There is no question that driving impaired or under the influence of any substance is unwise. Unquestionably, marijuana is known to contain compounds that can impede a person’s cognitive abilities and reflexes, which are imperative for driving safely. However, a new study reveals that the approval of medical marijuana is not met with an uptick in traffic fatalities, as many detractors for years insisted.
The study, published recently by the American Public Health Association, looked at at U.S. Traffic Fatalities from 1985 to 2014 in various states and compared their relationship to medical marijuana laws. Conducted by researchers at Colombia University, the University of California at Davis and Boston University, what they discovered was that traffic deaths fell in seven states where medical marijuana is legal and that, in general, states that had medical cannabis statutes tended to have reduced traffic fatality rates than states where the drug is strictly outlawed.
What’s more, researchers discovered that states with medical marijuana statutes had the impact of immediately lowering traffic deaths among younger cohorts. Specifically, those between the ages of 15 to 24 and 25 to 44 saw the most marked decreases during that time.Those between the ages of 25 to 44 saw gradual reductions every year thereafter.
As of this juncture, medical marijuana is lawful in 28 states. An increasing number of states – including California – have been approving the use of marijuana for recreational purposes.
The researchers involved in this study analyzed decades’ worth of traffic data – about 1.2 million crashes in all. They looked at each state with legalized marijuana separately, focusing on the relationship between the pro-marijuana laws and the number of deadly crashes. They also looked at where medical marijuana dispensaries were open. In areas where medical marijuana dispensaries were accessible, the number of traffic fatalities among the 25 to 44 cohort was down.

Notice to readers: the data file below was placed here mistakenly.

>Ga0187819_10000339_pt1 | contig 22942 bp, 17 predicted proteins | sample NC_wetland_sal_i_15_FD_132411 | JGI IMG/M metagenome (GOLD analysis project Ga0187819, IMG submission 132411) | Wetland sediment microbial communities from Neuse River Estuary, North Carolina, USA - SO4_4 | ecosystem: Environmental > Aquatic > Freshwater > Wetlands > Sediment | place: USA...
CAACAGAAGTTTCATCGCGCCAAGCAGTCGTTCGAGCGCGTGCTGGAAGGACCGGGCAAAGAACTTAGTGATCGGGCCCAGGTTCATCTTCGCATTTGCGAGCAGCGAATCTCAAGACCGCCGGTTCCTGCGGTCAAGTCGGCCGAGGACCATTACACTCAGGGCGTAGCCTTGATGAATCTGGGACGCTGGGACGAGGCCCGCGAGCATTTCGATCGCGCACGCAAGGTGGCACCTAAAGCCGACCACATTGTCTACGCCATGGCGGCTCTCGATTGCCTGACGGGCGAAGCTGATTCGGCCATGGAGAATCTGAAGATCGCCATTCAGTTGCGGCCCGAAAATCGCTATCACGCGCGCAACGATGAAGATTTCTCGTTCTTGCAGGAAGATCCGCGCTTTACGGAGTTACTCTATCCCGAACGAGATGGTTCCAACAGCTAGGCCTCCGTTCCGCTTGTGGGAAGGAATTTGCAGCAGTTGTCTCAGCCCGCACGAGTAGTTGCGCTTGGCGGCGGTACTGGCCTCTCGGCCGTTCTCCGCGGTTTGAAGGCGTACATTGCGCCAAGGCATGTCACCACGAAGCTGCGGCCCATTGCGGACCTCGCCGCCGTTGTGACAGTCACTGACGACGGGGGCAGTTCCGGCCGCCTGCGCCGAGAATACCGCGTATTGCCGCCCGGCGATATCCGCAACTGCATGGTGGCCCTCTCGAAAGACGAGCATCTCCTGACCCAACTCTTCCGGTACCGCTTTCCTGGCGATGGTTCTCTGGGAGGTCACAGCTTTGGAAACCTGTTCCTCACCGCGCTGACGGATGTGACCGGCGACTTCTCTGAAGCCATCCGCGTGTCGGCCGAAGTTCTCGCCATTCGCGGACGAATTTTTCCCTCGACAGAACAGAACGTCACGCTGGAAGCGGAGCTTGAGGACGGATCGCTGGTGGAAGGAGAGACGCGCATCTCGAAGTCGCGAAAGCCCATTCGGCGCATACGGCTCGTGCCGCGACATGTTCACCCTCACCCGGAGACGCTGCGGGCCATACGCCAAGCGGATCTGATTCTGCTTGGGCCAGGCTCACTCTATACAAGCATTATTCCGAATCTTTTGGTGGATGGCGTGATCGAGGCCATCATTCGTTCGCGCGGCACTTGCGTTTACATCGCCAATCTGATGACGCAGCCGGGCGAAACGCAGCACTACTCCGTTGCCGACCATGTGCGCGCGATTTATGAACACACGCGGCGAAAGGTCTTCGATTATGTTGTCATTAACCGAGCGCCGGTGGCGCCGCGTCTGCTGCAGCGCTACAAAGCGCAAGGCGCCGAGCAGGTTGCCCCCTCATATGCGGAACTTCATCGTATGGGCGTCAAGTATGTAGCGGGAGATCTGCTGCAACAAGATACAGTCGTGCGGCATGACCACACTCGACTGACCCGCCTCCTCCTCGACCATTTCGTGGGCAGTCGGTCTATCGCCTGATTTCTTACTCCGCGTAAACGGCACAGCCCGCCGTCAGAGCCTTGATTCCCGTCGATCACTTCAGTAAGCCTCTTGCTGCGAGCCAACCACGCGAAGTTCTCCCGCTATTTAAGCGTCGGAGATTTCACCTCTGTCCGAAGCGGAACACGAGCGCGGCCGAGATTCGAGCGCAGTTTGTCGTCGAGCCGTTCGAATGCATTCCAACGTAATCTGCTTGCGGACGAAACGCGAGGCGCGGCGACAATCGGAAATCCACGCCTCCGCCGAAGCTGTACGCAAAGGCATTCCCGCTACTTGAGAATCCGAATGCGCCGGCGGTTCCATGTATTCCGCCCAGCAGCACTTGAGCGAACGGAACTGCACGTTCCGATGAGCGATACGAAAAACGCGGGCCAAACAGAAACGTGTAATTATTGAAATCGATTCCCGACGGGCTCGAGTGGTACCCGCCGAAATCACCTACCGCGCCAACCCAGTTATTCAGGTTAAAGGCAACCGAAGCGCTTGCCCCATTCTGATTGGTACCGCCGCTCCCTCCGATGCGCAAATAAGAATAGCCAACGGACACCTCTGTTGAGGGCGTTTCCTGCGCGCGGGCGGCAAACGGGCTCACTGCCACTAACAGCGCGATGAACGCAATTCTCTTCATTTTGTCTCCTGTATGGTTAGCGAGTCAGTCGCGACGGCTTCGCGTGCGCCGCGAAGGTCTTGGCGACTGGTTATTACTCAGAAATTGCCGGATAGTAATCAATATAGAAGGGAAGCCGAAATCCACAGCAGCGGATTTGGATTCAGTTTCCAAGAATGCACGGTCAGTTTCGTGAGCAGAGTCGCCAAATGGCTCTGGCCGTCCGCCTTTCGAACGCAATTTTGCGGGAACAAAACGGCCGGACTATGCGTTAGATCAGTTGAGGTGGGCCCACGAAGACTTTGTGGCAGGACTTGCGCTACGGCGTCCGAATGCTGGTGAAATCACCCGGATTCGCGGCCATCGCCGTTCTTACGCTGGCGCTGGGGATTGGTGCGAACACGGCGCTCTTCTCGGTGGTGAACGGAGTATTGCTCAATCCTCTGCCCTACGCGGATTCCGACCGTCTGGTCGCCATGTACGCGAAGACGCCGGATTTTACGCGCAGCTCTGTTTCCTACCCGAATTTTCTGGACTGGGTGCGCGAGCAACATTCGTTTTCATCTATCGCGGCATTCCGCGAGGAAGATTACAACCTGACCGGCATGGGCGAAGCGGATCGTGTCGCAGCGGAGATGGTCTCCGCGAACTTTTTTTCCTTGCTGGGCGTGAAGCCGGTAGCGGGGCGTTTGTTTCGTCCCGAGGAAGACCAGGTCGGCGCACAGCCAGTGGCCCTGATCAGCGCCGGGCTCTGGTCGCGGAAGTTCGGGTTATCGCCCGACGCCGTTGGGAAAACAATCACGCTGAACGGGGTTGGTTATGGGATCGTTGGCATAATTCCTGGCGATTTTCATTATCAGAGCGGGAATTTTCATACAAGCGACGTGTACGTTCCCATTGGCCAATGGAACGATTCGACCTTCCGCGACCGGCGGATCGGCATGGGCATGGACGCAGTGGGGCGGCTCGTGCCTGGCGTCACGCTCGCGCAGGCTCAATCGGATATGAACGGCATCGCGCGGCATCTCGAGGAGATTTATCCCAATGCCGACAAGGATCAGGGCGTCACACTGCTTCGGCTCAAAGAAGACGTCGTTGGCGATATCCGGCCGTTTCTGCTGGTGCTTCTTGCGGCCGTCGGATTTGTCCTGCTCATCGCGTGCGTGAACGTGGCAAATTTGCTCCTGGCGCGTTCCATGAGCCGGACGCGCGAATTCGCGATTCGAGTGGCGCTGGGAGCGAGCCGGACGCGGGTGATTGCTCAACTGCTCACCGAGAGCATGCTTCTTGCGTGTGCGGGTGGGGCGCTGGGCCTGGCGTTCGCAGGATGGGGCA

In fact, the largest reduction of traffic deaths over the course of the study was seen in this group. So what does that mean? Researchers have a few theories.
The first is that individuals who are under the influence of marijuana tend to be more aware of their own condition of impairment than persons who are under the influence of alcohol. This may mean more frequently, those under the influence of marijuana choose not to drive.
The second conclusion is that a lot of people who are using the drug socially choose to do so at their own homes. After all, even in areas where the drug is legal for recreation, there are typically restrictions on where one can indulge. That means more people are going to stay at home than go out to the bars, which reduces the risk of driving impaired on the road.
Finally, areas that allow medical marijuana may preemptively have an increased law enforcement presence, which is going to result in fewer people venturing out on the roads while they are high.
The lead researcher explained these results were actually unexpected. They had anticipated at the start of the study to find a higher rate of traffic fatality in states that approved medical marijuana.
The findings did vary to some degree by state. For example, Connecticut and Rhode Island actually did see an uptick in deaths on the road after the legalization of marijuana. However in California and New Mexico, there were double-digit declines immediately after the drug was legalized, followed by gradual increases.
The Los Angeles CANNABIS LAW Group represents growers, dispensaries, collectives, patients and those facing marijuana charges. Call us at 949-375-4734.
Study Links Medical Marijuana to Fewer Traffic Fatalities, Jan. 12, 2017, Entrepreneur.com
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Cannabis Surveillance Systems Are Growing Industry, Jan. 7, 2017, L.A. Marijuana Lawyer Blog